Mundo Maya: Agent to Agent

The best thing agents who are sending clients to Mundo Maya can do, says Marie Bridgham, is to "educate people a little about the culture of the countries. I put together a packet for people that I give to them quite a while before they leave," says Bridgham, president and owner of Savvy Travel, a retail/wholesale operation in Burlingame, Calif. Though Bridgham specializes in South America, she has traveled extensively in Central America as well. She says one of the biggest challenges of selling the region is that "people are very naive about Central America. Most people have the idea that anything south of the U.S. is like Mexico. They don't understand that each of these countries has a different culture."

Bridgham says her clients are often surprised by what they find south of the border. She recalls a trip to El Salvador that she took with another agent. "Her husband was having a fit that we were going. I think he pictured us going through the jungle with machetes to get to our rooms. Yet downtown [San Salvador] has some very nice places. One of the nicest hotels I've stayed in is in San Salvador."

Another challenge of selling Central America, Bridgham says, is that "people expect everything to be dirt cheap. That's hard to overcome. They get the idea that they should be able to go for nothing. I stress value, that the cheapest place is not necessarily the best, and that the most important thing is to feel that what they're getting for their dollars is a good return in terms of experience. People just have to be educated that times have changed and these countries are trying to go forward."

Not surprisingly, safety is the other key issue that often arises when selling Mundo Maya. But Elaine Zohn, a travel counselor with Classic Travel in Denver, says that in the 10 or so times she's traveled to Guatemala since she first fell in love with the country in 1975 she's never encountered any problems other than having her billfold lifted one time. "But that happens downtown in any city," she says.

Zohn suggests that clients not travel by themselves in Guatemala. "Go with a reputable tour company such as Clark Tours [a ground operator in Guatemala, (800) 707-5275]. With Clark Tours, there's always a driver and guide and they have radio control and they know where not to go."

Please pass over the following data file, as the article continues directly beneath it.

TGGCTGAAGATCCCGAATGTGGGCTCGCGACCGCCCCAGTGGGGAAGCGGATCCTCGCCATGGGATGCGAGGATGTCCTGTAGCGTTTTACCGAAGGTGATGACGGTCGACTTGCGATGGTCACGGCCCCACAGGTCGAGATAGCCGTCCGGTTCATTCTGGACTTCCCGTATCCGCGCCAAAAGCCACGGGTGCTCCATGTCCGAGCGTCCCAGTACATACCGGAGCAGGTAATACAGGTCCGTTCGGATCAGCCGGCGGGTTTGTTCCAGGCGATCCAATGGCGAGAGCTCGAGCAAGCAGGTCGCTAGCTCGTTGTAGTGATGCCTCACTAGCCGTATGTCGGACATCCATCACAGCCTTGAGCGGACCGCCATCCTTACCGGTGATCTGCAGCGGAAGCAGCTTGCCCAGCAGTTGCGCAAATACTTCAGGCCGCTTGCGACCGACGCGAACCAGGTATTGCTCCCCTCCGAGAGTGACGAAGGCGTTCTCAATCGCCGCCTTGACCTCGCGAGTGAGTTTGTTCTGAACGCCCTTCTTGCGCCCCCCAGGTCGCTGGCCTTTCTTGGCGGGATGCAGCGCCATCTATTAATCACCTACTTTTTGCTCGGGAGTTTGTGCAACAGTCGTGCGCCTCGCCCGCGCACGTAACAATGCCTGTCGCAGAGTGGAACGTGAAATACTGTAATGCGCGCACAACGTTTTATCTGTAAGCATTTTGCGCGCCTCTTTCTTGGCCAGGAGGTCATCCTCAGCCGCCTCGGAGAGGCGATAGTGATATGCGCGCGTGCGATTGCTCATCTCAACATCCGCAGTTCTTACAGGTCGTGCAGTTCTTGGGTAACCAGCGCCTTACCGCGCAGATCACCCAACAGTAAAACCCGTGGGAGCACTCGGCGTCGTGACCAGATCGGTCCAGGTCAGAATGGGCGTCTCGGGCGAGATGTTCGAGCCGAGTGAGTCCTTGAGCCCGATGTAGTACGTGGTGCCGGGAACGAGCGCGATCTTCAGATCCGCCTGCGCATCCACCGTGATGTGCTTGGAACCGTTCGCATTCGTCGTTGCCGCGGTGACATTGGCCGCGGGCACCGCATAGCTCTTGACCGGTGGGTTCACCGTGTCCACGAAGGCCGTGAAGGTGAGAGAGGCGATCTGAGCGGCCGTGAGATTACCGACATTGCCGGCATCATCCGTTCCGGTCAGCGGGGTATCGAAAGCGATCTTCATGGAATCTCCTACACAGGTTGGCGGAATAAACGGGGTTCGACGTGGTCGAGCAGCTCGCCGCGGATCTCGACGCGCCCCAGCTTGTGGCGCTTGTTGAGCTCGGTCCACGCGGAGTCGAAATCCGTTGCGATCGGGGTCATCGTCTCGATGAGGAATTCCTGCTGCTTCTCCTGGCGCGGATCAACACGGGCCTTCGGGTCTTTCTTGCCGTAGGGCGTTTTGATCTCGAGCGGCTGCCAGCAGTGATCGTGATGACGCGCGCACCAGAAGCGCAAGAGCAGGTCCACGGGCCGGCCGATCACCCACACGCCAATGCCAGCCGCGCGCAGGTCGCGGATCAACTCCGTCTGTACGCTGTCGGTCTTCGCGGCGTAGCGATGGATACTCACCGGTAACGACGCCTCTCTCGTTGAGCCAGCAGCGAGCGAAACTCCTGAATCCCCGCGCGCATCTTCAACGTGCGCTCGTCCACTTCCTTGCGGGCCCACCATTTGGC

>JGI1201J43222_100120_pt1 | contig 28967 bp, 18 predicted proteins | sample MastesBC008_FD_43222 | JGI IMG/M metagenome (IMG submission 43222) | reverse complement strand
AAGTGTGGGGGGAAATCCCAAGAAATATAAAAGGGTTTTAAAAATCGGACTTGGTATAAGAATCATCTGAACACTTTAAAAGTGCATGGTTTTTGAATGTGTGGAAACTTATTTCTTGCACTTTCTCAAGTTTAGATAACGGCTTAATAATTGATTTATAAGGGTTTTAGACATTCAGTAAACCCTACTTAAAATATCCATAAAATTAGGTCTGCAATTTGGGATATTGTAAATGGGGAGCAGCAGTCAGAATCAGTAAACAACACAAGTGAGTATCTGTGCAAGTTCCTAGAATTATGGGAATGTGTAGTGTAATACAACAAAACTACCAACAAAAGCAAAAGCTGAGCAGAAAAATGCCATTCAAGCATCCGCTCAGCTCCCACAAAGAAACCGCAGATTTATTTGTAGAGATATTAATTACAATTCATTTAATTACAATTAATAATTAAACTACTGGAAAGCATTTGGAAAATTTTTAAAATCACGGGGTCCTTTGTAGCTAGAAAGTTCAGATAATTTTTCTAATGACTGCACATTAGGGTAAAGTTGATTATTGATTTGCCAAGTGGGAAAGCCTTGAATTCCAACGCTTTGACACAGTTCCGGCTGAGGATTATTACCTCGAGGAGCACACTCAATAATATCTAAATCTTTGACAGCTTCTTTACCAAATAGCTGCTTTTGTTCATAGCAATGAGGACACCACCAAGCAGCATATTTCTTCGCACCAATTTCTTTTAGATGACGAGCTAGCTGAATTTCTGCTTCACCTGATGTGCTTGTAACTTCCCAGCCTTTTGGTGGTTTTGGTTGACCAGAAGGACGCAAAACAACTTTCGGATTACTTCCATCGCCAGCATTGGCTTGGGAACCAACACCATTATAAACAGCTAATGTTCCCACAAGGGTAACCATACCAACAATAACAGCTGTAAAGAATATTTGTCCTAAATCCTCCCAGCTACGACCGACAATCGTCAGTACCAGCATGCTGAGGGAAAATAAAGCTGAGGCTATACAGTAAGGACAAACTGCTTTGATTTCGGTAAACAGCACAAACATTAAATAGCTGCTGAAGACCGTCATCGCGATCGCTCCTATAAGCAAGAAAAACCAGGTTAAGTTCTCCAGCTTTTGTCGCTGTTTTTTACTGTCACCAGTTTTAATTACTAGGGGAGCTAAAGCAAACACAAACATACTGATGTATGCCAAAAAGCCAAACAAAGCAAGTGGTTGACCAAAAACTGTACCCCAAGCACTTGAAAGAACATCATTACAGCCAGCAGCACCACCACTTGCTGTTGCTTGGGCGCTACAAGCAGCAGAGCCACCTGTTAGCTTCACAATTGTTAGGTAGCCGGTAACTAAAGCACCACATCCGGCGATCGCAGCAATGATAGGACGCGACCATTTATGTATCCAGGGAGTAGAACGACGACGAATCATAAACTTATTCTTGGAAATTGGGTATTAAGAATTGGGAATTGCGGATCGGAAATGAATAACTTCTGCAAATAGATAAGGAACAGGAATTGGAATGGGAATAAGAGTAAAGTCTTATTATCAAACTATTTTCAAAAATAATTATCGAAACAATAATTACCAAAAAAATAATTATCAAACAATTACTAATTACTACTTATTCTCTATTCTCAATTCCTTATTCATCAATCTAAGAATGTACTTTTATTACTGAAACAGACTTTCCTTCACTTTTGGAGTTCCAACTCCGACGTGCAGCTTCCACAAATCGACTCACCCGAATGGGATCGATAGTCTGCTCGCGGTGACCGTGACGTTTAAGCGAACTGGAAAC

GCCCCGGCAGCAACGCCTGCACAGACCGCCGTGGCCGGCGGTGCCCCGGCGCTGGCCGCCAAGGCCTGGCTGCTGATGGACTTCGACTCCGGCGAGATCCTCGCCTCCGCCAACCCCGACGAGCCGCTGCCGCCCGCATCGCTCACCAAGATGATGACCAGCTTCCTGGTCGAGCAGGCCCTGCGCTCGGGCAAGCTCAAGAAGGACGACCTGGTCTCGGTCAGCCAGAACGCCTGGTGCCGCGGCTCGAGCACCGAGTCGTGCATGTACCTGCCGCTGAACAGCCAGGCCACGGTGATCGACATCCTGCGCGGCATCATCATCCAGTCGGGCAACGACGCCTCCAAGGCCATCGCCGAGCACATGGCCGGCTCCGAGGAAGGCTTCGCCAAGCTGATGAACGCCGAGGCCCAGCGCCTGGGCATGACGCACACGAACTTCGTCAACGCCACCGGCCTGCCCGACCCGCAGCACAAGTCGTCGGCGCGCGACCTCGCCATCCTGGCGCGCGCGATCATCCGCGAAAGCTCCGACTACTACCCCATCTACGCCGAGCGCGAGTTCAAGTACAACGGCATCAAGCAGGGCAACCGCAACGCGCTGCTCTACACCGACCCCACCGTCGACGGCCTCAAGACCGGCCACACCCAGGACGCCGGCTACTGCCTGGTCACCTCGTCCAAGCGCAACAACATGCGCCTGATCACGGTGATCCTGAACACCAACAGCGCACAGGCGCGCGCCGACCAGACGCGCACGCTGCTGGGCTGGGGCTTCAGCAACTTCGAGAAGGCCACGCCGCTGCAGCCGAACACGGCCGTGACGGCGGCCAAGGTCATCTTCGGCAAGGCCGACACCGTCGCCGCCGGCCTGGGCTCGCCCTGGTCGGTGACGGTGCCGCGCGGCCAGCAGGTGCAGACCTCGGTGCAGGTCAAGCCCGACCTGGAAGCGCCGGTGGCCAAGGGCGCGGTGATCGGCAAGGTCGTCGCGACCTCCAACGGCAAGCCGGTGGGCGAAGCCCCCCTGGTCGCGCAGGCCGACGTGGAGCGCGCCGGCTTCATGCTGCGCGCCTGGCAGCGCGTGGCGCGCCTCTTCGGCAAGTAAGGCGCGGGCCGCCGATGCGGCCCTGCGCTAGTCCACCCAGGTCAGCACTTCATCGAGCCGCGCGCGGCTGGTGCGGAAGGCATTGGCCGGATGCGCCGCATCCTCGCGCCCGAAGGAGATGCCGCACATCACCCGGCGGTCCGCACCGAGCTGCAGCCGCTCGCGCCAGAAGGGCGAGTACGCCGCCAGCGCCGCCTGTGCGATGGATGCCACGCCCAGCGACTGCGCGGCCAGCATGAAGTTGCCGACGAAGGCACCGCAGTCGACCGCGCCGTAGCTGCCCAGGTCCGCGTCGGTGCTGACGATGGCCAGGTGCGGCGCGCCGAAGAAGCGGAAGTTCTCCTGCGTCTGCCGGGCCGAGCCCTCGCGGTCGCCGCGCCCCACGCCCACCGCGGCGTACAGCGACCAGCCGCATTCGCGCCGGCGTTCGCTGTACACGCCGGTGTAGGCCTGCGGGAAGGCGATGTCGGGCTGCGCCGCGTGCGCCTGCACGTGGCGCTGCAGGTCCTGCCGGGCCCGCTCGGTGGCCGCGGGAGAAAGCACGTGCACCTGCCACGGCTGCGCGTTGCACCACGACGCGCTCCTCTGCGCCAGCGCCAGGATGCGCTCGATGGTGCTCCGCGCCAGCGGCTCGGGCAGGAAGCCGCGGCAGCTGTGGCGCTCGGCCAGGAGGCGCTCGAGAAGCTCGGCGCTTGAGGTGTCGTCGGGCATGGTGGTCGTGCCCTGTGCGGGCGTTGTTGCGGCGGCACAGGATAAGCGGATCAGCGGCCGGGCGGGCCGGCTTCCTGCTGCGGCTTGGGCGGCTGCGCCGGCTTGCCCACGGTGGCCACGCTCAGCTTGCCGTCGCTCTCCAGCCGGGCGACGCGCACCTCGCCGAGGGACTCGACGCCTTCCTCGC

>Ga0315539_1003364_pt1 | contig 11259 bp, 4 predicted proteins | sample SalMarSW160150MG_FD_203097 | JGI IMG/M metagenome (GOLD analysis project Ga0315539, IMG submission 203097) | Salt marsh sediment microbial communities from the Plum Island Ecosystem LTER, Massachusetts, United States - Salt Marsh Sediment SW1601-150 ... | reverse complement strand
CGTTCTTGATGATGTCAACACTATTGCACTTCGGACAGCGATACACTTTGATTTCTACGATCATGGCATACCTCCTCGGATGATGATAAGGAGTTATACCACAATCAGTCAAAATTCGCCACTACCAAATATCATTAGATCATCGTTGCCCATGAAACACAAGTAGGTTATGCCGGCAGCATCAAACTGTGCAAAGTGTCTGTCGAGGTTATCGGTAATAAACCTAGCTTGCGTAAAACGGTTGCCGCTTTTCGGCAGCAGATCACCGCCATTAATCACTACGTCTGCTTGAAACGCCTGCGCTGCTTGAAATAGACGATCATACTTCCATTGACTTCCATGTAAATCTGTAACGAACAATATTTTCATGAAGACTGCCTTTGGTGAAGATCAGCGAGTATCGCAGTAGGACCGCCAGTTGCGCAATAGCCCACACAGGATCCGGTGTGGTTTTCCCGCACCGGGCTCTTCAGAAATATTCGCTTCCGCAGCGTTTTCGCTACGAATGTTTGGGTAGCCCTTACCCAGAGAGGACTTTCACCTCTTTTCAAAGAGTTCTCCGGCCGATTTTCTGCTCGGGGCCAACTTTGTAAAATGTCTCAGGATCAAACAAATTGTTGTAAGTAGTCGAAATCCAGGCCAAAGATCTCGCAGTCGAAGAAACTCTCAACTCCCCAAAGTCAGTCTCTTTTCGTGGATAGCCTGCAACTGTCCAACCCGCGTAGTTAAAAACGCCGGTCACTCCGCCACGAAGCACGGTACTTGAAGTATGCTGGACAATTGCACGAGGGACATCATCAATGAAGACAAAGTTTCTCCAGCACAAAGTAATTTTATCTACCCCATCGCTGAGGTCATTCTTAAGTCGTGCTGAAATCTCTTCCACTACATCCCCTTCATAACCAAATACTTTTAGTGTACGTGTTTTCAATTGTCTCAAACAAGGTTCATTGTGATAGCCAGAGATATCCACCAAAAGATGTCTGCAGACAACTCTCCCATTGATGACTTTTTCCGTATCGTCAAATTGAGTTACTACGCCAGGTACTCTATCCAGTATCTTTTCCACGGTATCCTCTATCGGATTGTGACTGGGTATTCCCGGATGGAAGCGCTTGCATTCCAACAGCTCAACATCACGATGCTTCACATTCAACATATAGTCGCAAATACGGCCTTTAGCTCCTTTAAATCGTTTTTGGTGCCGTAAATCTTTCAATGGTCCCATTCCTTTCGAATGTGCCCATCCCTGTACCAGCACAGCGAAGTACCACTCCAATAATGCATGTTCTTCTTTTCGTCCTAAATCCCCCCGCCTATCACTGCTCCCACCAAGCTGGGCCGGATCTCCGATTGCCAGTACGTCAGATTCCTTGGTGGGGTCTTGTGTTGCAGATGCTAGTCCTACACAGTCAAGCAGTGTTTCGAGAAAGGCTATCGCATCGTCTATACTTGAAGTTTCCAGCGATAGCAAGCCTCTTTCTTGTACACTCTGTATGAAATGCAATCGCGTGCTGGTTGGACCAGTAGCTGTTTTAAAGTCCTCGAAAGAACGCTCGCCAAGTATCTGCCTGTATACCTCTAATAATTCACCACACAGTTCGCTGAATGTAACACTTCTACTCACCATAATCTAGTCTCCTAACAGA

Zohn, who spent six weeks in Guatemala in 1991 while her husband worked on a volunteer project, has taken two groups from the Denver Art Museum to the country as well as an international women's group of which she is a member. Zohn promotes her trips by sending out flyers and through word of mouth. She also has staged numerous slide shows on Guatemala. "That's how it gets off the ground," she says. She counsels agents interested in selling groups to Mundo Maya to contact local museums with an interest in the culture, art and archaeology of Latin America. One challenge of selling and booking Mundo Maya can be obtaining information, since tourist boards for several of the countries in the region do not maintain U.S. offices. Bridgham says she gets a lot of her information by visiting the destinations. "When I'm there I get absolutely everything I can." Networking with wholesalers also has proven useful, says Bridgham, who makes a point of attending one Latin American trade show a year.

In addition to reading about the destinations of Mundo Maya, Bridgham recommends that agents check out a Web site maintained by El Planeta Platica, an internet resource for ecotourism in the Americas, at www.planeta.com and look into joining the South America Explorers Club, a non-profit membership organization that provides travel information on Central and South America.

The organization's U.S. headquarters are at: 126 Indian Creek Road, Ithaca, N.Y. 14850; (607) 277-0488; fax (607) 277-6122, e-mail [email protected]

Both Zohn and Bridgham suggest that agents urge clients headed for Mundo Maya to go with an open mind. "It takes a special kind of traveler. I wouldn't term it adventure travel, but it is if you want to make it."

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